• Like 9
Link to post
Share on other sites

  • RMweb Gold

James as always your micro layouts are meticulously planned. I like the weathering to the police land rover. The station building along with the croft looks splendid. 

Looking forward to seeing more of this build.👍

  • Like 1
Link to post
Share on other sites

Thank you Kevin, that is very kind. Let me continue the story…


A quiet May bank holiday weekend meant I had the opportunity to engage in some more personal modelling time and headspace with Lochdubh, my slice of 1980s Scottish escapism in N…



Since it last appeared in its own stand alone blog post there has been a fair amount of progress. A small layout like this is a real tonic as tasks are quick and fit easily into the available time I have in the evening. The platform edging was fixed in place after the sleepers and rails were painted and then the track has been ballasted, probably still my favourite job on a project, the mindful caressing of grains of faux stone around to form a neat appearance, even in this minute scale.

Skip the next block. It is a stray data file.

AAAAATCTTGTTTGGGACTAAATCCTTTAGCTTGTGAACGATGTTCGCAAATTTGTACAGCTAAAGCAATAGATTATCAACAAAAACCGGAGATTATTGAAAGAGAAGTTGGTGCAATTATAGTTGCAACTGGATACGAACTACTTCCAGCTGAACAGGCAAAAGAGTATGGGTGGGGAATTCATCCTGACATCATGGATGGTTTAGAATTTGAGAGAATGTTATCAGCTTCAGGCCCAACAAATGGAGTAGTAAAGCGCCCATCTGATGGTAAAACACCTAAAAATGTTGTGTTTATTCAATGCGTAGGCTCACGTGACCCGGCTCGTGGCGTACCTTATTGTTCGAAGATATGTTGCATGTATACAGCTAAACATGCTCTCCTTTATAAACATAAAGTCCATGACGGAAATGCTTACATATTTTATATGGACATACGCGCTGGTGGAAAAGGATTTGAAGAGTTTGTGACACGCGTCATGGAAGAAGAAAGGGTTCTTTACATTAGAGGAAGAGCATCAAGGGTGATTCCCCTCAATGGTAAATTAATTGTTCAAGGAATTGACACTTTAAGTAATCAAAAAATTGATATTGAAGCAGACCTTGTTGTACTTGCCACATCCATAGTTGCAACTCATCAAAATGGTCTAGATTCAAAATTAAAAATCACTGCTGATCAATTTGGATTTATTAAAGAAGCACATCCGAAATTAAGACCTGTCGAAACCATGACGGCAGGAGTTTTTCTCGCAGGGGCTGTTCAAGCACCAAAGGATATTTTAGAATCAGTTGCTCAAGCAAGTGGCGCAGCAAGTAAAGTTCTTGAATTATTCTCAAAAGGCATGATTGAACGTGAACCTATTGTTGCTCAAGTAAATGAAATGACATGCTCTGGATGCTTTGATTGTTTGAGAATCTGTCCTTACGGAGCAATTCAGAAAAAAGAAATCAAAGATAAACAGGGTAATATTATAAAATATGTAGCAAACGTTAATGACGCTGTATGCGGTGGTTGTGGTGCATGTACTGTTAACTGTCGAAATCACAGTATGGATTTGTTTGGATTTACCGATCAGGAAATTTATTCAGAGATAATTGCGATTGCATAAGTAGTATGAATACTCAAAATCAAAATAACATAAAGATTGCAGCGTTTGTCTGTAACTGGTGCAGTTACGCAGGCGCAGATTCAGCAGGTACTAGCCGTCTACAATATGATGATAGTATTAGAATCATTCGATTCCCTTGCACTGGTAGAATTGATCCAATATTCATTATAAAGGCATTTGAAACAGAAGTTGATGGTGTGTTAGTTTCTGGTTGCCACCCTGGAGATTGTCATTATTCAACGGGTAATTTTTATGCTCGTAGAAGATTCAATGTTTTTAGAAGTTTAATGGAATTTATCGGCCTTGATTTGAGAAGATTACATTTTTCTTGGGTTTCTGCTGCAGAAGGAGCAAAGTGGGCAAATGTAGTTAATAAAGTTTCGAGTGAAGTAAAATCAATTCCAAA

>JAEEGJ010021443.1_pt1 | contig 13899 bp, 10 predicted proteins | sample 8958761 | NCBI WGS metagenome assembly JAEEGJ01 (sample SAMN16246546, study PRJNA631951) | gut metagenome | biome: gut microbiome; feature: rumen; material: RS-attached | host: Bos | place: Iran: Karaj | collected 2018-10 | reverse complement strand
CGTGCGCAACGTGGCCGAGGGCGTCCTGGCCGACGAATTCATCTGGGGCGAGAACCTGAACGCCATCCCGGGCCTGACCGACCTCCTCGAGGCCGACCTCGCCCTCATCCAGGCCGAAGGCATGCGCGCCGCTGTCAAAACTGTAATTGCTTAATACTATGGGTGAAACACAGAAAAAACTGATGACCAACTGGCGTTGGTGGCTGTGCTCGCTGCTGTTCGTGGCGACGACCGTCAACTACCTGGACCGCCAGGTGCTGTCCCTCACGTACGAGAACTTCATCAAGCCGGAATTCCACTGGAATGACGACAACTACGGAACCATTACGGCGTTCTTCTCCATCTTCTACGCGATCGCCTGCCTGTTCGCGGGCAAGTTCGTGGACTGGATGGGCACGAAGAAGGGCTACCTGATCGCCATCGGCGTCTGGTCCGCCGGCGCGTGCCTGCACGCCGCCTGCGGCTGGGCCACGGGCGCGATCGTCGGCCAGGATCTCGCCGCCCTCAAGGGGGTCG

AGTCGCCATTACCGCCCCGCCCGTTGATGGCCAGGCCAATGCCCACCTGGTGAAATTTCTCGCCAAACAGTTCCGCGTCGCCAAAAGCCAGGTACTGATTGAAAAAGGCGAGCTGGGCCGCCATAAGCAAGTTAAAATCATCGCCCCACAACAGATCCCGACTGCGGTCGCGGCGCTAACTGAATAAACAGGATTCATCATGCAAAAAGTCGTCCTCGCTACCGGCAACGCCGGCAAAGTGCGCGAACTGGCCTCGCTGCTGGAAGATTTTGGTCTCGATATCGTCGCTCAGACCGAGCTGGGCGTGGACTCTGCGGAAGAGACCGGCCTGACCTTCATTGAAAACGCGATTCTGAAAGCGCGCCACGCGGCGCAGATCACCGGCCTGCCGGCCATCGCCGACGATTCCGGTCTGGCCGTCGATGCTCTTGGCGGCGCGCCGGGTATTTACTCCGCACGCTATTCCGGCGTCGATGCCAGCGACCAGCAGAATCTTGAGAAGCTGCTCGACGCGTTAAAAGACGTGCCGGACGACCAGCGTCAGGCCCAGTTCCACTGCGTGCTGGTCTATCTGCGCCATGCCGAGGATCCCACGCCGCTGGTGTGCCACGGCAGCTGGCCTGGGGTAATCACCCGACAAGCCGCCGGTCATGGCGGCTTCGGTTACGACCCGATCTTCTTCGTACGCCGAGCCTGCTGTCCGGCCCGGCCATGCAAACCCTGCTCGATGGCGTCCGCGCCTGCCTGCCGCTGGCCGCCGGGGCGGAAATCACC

The Croft, in place on the hill led me to consider more the exit of the railway from the layout, I had in mind the mountains here would be taller and feel closer than those behind the station - to give contrast and suggest distance. Another period photo of Kyle with Skye in the background lent its mountains to the project amd these were tweaked and adjusted a little to soften the contrast and saturation before being test fitted for size. In place at the back of the scene the Croft is modelled about 85% scale, and fits the space well but if viewed from above still protrudes further forward than ideal with the back siding also needing to exit under the road bridge. A cardboard mock up of this piece of land has been made so I can begin to get a feel for the angles required so that in normal front viewing the subterfuge is disguised.